I was going to say that these are 15 good reads for 2015, but then I realized that would be a pretty ambitious time frame. If you can get through all of these in a year, then I don’t know whether to be impressed by your determination or concerned for your social well-being.
Also, these are literary classics, not necessarily spiritual ones.
Although, I like to think it’s hard to tell the difference. The great works of literature have so much to say to our souls. They teach us what it means to be human.
And more and more, I’m finding that it’s in these stories of the ordinary, the broken, and the obscure where I learn the most profound truths about who God is and who I am.
Lastly, this list is not exhaustive—there’s just no way I could even try. So I probed some of the most avid readers I know, and here’s what won out:
1. The Brothers Karamazov, Fyodor Dostoyevsky
“Love in action is a harsh and dreadful thing compared to love in dreams.”
“The awful thing is that beauty is mysterious as well as terrible. God and the devil are fighting there and the battlefield is the heart of man.”
2. The Count of Monte Cristo, Alexandre Dumas
“All human wisdom is contained in these two words—Wait and Hope.
3. Anna Karenina, Leo Tolstoy
“He soon felt that the fulfillment of his desires gave him only one grain of the mountain of happiness he had expected. This fulfillment showed him the eternal error men make in imagining that their happiness depends on the realization of their desires.”
4. Till We Have Faces, C.S. Lewis
“Holy places are dark places. It is life and strength, not knowledge and words, that we get in them. Holy wisdom is not clear and thin like water, but thick and dark like blood.”
5. The Aeneid, Virgil
“Duty bound, Aeneas, though he struggled with desire to calm and comfort her in all her pain, to speak to her and turn her mind from grief, and though he sighed his heart out, shaken still with love of her, yet took the course heaven gave him and turned back to the fleet.”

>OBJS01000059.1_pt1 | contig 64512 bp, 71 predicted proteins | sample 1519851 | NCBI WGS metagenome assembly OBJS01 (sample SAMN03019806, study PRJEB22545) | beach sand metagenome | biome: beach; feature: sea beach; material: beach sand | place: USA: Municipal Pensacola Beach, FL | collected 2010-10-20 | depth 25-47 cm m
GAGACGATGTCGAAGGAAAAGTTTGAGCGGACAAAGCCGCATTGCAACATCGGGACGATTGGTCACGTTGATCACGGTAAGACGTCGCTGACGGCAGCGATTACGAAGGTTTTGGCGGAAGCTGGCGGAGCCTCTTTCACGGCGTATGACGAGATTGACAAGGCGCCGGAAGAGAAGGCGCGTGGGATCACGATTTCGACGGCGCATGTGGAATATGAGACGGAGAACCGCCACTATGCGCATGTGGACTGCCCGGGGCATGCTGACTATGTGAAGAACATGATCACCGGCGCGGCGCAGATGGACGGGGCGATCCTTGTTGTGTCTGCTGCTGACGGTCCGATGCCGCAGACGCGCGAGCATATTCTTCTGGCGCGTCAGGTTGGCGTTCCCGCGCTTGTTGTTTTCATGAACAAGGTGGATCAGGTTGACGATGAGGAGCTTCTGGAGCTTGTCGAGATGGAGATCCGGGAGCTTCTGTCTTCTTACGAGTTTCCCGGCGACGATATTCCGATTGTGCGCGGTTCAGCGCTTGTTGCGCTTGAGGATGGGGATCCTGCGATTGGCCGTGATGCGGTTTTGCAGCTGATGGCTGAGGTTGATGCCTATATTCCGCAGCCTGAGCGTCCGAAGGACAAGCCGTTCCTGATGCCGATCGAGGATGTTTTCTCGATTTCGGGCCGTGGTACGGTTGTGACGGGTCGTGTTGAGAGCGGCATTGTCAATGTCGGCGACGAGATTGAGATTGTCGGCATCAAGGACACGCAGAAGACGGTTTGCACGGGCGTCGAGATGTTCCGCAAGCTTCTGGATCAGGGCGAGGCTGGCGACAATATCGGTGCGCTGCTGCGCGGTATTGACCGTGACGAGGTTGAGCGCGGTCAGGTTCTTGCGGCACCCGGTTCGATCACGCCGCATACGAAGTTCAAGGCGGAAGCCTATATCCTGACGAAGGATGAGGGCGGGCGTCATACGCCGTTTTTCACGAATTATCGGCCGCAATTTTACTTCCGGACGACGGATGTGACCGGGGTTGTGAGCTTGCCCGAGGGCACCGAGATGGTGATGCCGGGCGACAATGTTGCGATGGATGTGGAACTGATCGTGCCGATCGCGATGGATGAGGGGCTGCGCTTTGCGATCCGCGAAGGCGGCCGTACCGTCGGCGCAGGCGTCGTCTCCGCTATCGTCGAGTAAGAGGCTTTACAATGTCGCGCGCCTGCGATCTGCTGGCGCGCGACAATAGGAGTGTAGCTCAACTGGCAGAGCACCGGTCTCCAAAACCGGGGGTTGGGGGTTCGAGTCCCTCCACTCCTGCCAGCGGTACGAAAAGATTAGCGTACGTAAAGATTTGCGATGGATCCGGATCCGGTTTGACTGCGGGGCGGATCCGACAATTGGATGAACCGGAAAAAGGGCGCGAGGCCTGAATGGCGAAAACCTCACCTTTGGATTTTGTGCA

6. The Confessions, Saint Augustine of Hippo
“And men go abroad to admire the heights of mountains, the mighty waves of the sea, the broad tides of rivers, the compass of the ocean, and the circuits of the stars, yet pass over the mystery of themselves without a thought.”
7. The Divine Comedy, Dante Alighieri
“Thus you may understand that love alone
is the true seed of every merit in you,
and of all acts for which you must atone.” (Purgatorio)
8. The Chronicles of Narnia, C.S. Lewis
“Yes,” said the Lord Digory. “Its inside is bigger than its outside.” “Yes,” said Queen Lucy. “In our world too, a Stable once had something inside it that was bigger than our whole world.” (The Last Battle)
9. David Copperfield, Charles Dickens
“Whether I shall turn out to be the hero of my own life, or whether that station will be held by anybody else, these pages must show.”
10. Brideshead Revisited, Evelyn Waugh
“I’ve always been bad. Probably I shall be bad again, punished again. But the worse I am, the more I need God. I can’t shut myself out from His mercy. … Or it may be a private bargain between me and God, that if I give up this one thing I want so much, however bad I am, He won’t quite despair of me in the end.”
11. King Lear, William Shakespeare
“The prince of darkness is a gentleman!”
12. Les Miserablés, Victor Hugo
“He who does not weep does not see.”
13. Death Comes for the Archbishop, Willa Cather
“Men travel faster now, but I do not know if they go to better things.”
14. Hannah Coulter, Wendell Berry
“Most people now are looking for ‘a better place,’ which means that a lot of them will end up in a worse one…There is no ‘better place’ than this, not in this world. And it is by the place we’ve got, and our love for it and our keeping of it, that this world is joined to Heaven.”
15. The Power and the Glory, Graham Greene
“It was too easy to die for what was good or beautiful, for home or children or a civilization – it needed a God to die for the half-hearted and the corrupt.”